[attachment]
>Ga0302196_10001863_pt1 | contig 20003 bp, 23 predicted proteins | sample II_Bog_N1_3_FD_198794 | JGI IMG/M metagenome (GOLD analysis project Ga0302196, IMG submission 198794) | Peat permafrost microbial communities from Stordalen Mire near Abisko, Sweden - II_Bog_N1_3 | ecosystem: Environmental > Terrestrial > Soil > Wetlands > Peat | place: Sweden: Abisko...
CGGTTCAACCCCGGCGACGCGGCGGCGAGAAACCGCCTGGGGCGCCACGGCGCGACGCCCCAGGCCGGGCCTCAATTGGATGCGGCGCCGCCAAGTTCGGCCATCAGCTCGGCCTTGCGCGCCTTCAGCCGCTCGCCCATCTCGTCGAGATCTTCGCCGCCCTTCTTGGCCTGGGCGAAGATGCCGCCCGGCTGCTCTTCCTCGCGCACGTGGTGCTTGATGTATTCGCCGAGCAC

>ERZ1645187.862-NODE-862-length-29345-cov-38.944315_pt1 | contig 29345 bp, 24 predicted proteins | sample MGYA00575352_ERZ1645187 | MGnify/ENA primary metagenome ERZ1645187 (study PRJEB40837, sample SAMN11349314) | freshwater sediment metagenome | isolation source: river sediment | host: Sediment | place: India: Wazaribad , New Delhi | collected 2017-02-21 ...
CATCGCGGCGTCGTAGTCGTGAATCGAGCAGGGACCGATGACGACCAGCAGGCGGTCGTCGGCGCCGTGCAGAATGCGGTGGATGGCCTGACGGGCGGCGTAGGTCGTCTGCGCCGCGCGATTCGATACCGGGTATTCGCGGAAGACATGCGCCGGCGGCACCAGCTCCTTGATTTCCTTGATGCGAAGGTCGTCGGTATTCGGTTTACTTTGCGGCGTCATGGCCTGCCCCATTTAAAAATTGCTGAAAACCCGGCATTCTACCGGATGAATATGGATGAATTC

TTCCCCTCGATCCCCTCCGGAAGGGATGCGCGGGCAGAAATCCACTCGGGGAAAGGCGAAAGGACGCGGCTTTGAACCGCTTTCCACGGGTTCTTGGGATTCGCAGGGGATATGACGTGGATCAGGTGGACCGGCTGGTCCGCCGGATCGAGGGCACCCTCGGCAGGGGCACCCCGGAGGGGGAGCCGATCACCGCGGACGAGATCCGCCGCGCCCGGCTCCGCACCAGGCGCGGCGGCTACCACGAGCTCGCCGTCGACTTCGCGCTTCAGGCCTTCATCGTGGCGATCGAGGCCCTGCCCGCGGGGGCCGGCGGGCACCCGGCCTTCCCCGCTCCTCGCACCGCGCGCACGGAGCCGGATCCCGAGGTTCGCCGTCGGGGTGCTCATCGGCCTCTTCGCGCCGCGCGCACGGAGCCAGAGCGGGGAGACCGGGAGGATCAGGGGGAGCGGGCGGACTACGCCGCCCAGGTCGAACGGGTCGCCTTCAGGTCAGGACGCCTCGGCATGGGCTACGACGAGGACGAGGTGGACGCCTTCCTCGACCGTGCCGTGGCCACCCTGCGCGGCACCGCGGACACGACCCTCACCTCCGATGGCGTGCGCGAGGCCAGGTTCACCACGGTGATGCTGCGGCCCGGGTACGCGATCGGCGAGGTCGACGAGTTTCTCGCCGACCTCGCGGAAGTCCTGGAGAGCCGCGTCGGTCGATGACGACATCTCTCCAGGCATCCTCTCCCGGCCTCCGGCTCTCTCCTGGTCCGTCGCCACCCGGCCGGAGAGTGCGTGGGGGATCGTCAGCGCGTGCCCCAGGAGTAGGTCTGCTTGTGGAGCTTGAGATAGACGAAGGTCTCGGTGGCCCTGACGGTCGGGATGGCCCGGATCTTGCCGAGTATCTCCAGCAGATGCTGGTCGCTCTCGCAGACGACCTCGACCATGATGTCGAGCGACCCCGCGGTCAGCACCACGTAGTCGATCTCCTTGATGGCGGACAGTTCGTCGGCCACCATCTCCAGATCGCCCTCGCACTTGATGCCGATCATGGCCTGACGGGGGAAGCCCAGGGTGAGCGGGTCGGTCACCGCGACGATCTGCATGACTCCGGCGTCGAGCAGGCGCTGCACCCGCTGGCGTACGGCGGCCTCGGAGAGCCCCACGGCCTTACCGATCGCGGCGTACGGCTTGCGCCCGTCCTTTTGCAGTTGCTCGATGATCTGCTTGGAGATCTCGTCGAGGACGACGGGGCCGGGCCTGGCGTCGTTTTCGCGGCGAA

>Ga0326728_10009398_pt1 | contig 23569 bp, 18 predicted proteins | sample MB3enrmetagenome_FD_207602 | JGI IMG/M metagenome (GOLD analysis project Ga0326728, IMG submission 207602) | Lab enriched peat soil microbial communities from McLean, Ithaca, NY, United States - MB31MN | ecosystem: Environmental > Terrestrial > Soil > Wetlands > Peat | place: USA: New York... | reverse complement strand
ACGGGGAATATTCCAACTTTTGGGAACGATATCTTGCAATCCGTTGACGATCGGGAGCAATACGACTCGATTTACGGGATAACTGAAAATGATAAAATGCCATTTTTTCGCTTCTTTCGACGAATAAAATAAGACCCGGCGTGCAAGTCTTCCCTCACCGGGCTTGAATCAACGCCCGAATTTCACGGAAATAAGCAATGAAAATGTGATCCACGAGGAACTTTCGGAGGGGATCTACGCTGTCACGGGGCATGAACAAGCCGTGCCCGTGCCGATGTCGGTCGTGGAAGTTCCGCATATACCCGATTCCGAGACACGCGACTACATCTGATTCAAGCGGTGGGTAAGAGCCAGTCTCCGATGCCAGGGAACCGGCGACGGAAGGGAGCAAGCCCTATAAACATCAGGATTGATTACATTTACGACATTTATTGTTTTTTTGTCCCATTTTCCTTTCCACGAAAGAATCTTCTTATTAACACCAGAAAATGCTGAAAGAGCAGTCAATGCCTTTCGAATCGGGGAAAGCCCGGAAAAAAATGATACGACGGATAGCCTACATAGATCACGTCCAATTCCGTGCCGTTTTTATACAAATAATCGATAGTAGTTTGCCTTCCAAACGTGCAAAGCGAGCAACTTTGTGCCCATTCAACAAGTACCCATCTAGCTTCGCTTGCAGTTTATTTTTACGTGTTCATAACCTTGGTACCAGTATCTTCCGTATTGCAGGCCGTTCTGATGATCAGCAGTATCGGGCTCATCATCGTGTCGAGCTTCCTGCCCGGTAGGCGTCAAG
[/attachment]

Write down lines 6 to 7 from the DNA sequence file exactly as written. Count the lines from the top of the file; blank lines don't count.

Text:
>Ga0326728_10009398_pt1 | contig 23569 bp, 18 predicted proteins | sample MB3enrmetagenome_FD_207602 | JGI IMG/M metagenome (GOLD analysis project Ga0326728, IMG submission 207602) | Lab enriched peat soil microbial communities from McLean, Ithaca, NY, United States - MB31MN | ecosystem: Environmental > Terrestrial > Soil > Wetlands > Peat | place: USA: New York... | reverse complement strand
ACGGGGAATATTCCAACTTTTGGGAACGATATCTTGCAATCCGTTGACGATCGGGAGCAATACGACTCGATTTACGGGATAACTGAAAATGATAAAATGCCATTTTTTCGCTTCTTTCGACGAATAAAATAAGACCCGGCGTGCAAGTCTTCCCTCACCGGGCTTGAATCAACGCCCGAATTTCACGGAAATAAGCAATGAAAATGTGATCCACGAGGAACTTTCGGAGGGGATCTACGCTGTCACGGGGCATGAACAAGCCGTGCCCGTGCCGATGTCGGTCGTGGAAGTTCCGCATATACCCGATTCCGAGACACGCGACTACATCTGATTCAAGCGGTGGGTAAGAGCCAGTCTCCGATGCCAGGGAACCGGCGACGGAAGGGAGCAAGCCCTATAAACATCAGGATTGATTACATTTACGACATTTATTGTTTTTTTGTCCCATTTTCCTTTCCACGAAAGAATCTTCTTATTAACACCAGAAAATGCTGAAAGAGCAGTCAATGCCTTTCGAATCGGGGAAAGCCCGGAAAAAAATGATACGACGGATAGCCTACATAGATCACGTCCAATTCCGTGCCGTTTTTATACAAATAATCGATAGTAGTTTGCCTTCCAAACGTGCAAAGCGAGCAACTTTGTGCCCATTCAACAAGTACCCATCTAGCTTCGCTTGCAGTTTATTTTTACGTGTTCATAACCTTGGTACCAGTATCTTCCGTATTGCAGGCCGTTCTGATGATCAGCAGTATCGGGCTCATCATCGTGTCGAGCTTCCTGCCCGGTAGGCGTCAAG